Image taken from the Coit Tower in San Francisco murals commemorating the Work Progress Administration 1934
In the culture in which I was raised, making a fuss was considered as something that could only invite personal embarrassment. If you made a fuss, in effect you were drawing attention to yourself, and drawing attention was tantamount to inviting social judgment. Consequently, I am someone who hardly ever makes a fuss, at least, not in public. The one exception is in high-end restaurants. Here I have learned to overcome my conditioning when I am encountered by an attitude of condescension, the kind of attitude that with concealed subtlety communicates that it’s a privilege for me to be eating in this prestigious restaurant while paying through the nose for the privilege of being condescended to. This being the exception, I often find myself hotly ruminating in my mind –repeatedly going over what I should have said to this or that person, in this or that situation, had I been less inhibited by my fear of drawing attention to myself making a fuss.
As we travel through the enveloping cool of autumn, a season that always conjures up for me the opening lines of Keats’ Ode to Autumn:
SEASON of mists and mellow fruitfulness! Close bosom-friend of the maturing sun; Conspiring with him how to load and bless With fruit the vines that round the thatch-eaves run;
I am mindful of autumn as a season of renewal – taking spiritual inventory of all the blessings of life.
Last week my sermon took the form of an extended meditation on the inner conflict we experience between the fear of scarcity and the experience of abundance. I commended that passage from Matthew where Jesus tells us that where our treasure is – there also we will find our heart. Paradoxically, the spiritual life is not about money yet financial generosity is one of the key fruits of the spiritual life. What we choose to do or not do with the resources God entrusts us with – proclaims our values to the world. What we invest value in -we also draw value from.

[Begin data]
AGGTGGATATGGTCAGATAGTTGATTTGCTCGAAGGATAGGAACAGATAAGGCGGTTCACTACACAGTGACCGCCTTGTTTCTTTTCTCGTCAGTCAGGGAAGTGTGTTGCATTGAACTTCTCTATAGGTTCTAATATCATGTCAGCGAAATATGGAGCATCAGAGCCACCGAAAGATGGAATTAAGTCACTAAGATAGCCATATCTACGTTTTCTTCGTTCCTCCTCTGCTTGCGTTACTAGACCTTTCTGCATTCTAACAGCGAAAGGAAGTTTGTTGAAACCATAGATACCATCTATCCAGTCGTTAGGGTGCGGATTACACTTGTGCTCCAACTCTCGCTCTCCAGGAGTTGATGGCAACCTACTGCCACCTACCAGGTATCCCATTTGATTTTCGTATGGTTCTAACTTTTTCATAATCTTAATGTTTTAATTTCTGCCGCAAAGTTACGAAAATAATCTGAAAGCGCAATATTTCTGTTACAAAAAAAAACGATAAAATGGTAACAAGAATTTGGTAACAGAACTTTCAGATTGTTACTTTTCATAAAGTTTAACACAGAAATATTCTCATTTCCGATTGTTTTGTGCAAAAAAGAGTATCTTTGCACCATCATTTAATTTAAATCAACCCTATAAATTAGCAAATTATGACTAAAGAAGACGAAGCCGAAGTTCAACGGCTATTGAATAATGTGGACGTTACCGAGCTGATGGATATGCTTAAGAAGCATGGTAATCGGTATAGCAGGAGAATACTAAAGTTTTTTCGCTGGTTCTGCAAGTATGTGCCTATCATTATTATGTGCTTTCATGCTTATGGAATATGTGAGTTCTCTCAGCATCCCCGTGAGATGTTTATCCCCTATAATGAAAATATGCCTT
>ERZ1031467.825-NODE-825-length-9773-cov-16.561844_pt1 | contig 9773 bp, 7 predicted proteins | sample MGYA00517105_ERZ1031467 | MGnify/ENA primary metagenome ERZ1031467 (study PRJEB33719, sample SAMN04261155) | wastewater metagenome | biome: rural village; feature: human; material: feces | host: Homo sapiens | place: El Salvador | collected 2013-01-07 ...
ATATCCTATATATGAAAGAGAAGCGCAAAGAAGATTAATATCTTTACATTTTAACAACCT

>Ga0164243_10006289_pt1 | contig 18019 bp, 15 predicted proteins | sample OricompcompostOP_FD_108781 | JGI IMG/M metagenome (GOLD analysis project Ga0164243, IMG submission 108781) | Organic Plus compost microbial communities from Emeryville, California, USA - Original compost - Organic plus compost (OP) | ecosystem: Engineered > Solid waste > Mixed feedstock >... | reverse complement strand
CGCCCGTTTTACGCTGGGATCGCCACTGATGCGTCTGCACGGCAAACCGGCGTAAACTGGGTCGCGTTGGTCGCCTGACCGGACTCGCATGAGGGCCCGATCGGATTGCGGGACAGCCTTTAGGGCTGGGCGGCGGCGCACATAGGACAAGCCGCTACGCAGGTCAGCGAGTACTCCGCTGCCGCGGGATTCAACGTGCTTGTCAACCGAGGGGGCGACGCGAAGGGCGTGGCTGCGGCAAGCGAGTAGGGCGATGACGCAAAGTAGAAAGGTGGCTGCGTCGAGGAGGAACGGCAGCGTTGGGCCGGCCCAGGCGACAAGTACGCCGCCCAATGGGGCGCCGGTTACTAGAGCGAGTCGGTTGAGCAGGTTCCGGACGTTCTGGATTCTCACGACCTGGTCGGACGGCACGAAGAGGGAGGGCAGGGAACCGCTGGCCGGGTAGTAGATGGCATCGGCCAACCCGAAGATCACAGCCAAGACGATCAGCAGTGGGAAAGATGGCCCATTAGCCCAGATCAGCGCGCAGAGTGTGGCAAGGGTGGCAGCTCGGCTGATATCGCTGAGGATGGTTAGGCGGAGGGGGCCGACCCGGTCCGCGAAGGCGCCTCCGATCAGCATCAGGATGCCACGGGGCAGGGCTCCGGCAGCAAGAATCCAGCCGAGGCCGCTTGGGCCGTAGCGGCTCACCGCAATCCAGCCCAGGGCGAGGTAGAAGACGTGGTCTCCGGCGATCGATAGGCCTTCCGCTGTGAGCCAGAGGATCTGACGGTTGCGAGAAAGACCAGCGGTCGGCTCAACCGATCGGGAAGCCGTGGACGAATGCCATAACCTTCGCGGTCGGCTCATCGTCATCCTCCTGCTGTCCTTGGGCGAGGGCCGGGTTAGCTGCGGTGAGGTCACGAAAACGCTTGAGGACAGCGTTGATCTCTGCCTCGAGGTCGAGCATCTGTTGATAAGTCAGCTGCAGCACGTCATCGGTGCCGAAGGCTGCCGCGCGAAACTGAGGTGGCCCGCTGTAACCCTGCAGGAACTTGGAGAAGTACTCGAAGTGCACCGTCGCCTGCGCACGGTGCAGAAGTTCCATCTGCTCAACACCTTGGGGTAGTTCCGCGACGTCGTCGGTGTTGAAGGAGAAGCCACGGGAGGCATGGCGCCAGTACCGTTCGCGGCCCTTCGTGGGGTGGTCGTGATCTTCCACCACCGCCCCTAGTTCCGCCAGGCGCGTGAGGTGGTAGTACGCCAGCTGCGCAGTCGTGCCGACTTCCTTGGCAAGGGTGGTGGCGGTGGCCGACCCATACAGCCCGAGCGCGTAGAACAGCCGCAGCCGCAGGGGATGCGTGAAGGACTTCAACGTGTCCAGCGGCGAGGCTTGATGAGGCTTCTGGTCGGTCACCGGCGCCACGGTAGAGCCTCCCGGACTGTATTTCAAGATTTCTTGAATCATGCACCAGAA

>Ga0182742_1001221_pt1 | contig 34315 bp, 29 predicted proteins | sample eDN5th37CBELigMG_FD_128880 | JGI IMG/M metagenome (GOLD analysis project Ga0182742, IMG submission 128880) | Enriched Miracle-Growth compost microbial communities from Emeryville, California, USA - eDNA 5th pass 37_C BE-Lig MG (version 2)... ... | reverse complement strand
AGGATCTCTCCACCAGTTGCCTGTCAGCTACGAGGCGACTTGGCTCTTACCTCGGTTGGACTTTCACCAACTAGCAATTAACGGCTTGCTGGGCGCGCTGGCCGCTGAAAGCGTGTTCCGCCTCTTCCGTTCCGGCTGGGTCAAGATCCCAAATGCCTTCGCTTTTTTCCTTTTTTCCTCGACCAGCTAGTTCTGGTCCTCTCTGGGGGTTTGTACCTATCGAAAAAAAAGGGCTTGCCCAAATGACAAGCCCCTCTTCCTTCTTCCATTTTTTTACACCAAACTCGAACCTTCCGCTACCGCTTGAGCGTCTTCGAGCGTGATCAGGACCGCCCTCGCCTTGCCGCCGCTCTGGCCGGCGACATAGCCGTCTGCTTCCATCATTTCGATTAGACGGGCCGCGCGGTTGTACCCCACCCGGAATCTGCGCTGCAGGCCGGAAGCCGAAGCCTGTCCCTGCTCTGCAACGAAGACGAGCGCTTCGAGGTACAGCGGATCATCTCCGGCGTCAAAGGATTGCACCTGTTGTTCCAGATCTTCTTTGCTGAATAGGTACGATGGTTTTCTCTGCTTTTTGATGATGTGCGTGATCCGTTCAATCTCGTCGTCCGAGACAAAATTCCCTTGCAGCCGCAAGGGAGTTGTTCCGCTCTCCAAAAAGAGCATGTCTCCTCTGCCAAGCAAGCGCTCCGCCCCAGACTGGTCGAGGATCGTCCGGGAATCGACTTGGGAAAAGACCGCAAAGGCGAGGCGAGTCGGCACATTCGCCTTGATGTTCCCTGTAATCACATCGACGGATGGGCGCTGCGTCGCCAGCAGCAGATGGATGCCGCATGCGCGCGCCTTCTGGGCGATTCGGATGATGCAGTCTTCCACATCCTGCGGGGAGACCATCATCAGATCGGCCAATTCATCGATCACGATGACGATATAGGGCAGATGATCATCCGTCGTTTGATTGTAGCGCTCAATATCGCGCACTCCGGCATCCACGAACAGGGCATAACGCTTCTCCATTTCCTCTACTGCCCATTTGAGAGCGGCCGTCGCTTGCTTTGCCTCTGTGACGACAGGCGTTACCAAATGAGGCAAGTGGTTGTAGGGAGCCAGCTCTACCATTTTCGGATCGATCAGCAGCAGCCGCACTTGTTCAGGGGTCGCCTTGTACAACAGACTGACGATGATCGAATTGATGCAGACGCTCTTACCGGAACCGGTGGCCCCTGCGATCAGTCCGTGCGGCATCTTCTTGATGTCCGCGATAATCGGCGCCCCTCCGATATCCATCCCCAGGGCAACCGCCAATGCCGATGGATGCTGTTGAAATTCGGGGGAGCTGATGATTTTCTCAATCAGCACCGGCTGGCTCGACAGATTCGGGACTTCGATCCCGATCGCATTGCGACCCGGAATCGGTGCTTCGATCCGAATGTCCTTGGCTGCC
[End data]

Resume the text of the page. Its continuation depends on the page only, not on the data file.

The story of Bartimaeus son of Timaeus takes place on the outskirts of the historic city of Jericho. This is a multilayered story in a sequence of multilayered stories that Mark offers us concerning Jesus’ road-trip to Jerusalem. Jesus’ journey to Jerusalem is for those who travel with him – the road to discipleship. Mark recounts several incidents along the way that highlight the tensions within us as we hear the call to discipleship.
Mark chronicles events of blindness and clear-sightedness, of fear and hope, of the fear of not being seen and the desire to be see too much. Like all these experiences the healing of the physically blind becomes the metaphor for another kind of blindness, that of the mind and heart; a blindness repeatedly displayed by the disciples.
Bartimaeus is a blind man, his blindness leaving him not simply poor materially, but according to the prevailing religious attitudes of his time, poor spiritually as well. The 1st-century conventional religious view was of blindness or any kind of illness as punishment for sin. Bartimaeus has placed himself by the roadside so as not to be missed by Jesus as he passes. When he hears Jesus approaching, he begins to make a fuss, and as others try with some severity to silence him, the crescendo of his fuss-making only increases.